In 2019 there was an outcry when Faith Zaba was appointed the editor of The Zimbabwe Independent, a leading privately owned newspaper based in the capital. She was the first female to be appointed for this post at the newspaper. She suffered online violence and was vilified for having been favoured to get the job.

In a statement, Gender Media Connect said: “So it’s 2019 and some Zimbabwean journalists — mostly men — are unwilling to tolerate female media managers rising to take up the mantle at our major media houses.”

Faith Zaba suffered online abuse, mostly on Twitter, which commands 43 percent of social network’s traffic in Zimbabwe.

In January, the media joined international journalism lobby groups to condemn Director of Information and Publicity, Tafadzwa Tuboy Mugwadi, for assaulting media freedom and freedom of expression daily on social media.

Notably, South African National Editors’ Forum in a statement defending a South African journalist SABC Foreign Editor Sophie Mokoena, who was insulted by government official on social media, said:  “in 2020 we expressed our serious concern about the vicious online and social media trolling of women journalists and media workers in Zimbabwe. At the time, we cautioned against the tweets by George Charamba, the Press Secretary in the Office of the President of Zimbabwe and Permanent Secretary in the Ministry of Information of Zimbabwe, who was behind the attacks on Mokoena and a colleague, Peter Ndoro. We cautioned that Charamba’s actions – assisted by Nick Mangwana, Secretary of Information in Zimbabwe – were creating significant professional harm. We asked them to stop. But it has not all been gloom for female journalists as some media houses, like the Fojo-IMS supported NewsHawk, have been taking steps to address the concerned issues.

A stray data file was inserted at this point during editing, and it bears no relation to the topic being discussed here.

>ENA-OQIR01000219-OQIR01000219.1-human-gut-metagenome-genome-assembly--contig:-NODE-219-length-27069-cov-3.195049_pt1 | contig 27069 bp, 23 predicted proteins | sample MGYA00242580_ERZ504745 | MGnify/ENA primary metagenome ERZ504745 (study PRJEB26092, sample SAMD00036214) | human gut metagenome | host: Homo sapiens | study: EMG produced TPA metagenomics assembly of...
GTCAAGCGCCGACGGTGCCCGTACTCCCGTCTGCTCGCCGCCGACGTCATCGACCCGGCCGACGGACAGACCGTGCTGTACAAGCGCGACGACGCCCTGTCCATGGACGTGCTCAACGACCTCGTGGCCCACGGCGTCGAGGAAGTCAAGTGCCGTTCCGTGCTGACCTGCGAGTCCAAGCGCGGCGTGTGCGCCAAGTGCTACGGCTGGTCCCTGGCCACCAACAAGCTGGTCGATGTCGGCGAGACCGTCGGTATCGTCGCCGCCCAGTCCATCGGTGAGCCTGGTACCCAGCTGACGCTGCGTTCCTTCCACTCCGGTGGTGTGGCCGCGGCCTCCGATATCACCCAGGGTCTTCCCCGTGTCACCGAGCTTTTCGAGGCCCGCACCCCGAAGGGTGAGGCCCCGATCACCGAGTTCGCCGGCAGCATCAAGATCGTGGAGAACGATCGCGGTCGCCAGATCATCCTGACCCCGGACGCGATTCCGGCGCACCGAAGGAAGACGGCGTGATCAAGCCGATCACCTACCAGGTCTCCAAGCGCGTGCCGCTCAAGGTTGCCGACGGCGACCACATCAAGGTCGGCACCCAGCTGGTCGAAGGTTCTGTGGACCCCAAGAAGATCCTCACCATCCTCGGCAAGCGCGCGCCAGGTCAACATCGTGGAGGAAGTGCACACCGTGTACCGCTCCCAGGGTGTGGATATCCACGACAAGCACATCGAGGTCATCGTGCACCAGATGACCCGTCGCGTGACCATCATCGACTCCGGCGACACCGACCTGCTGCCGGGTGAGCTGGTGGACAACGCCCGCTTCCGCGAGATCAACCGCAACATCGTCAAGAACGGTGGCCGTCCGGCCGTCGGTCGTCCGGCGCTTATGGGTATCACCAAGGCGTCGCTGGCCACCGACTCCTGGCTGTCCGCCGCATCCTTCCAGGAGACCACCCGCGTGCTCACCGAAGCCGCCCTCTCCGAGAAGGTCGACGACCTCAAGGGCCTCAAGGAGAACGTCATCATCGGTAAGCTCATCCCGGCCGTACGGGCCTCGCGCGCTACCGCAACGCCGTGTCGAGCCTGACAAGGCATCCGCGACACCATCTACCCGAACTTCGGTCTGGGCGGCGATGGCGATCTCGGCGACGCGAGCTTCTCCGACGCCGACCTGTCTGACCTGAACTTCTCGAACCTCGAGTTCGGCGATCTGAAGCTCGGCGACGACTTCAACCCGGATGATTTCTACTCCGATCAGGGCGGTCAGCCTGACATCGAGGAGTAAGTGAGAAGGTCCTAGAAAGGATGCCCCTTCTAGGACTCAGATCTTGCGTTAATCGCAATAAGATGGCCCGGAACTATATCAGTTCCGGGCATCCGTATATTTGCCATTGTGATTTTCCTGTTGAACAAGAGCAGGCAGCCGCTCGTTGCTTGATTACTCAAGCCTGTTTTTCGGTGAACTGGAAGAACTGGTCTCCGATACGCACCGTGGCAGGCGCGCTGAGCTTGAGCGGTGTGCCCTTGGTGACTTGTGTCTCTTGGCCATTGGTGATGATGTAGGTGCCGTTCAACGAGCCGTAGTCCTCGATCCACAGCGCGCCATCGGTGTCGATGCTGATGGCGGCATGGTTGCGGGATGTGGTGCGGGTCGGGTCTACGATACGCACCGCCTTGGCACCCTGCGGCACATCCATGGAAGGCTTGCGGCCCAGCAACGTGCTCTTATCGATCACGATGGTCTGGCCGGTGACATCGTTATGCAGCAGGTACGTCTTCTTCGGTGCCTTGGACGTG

Recently they established the Centre for Public Interest Journalism to strengthen the capacity of female journalists on investigative journalism in Zimbabwe.

Dumisani Muleya, NewsHawk managing editor said the 16 Days of activism was instructive in that it reflects on the changes the media should undertake from protecting the female journalists to providing balance.

“Addressing gender imbalances in the media can spur positive reform in other spheres of society in relation to patriarchy and unequal power relations between men and women, given that media can be a major change agent” Muleya said. “We saw the need to address structural issues and flaws in the media sector linked to similar problems across society, as well as identified gaps in training programmes, gender relations and participation in critical media areas between male and female journalists.”

The centre started off with 12 female journalists and has been hugely successful with some of the beneficiaries winning awards and breaking stories with a huge impact on the current affairs arena of the country.

FOJO-IMS continues to push for combating violence and discrimination with quality journalism, challenges repressive laws and keeps media workers of all genders safe, so that they can do their jobs. Through alliances and innovation, they have helped free, independent media contribute to positive change and better societies.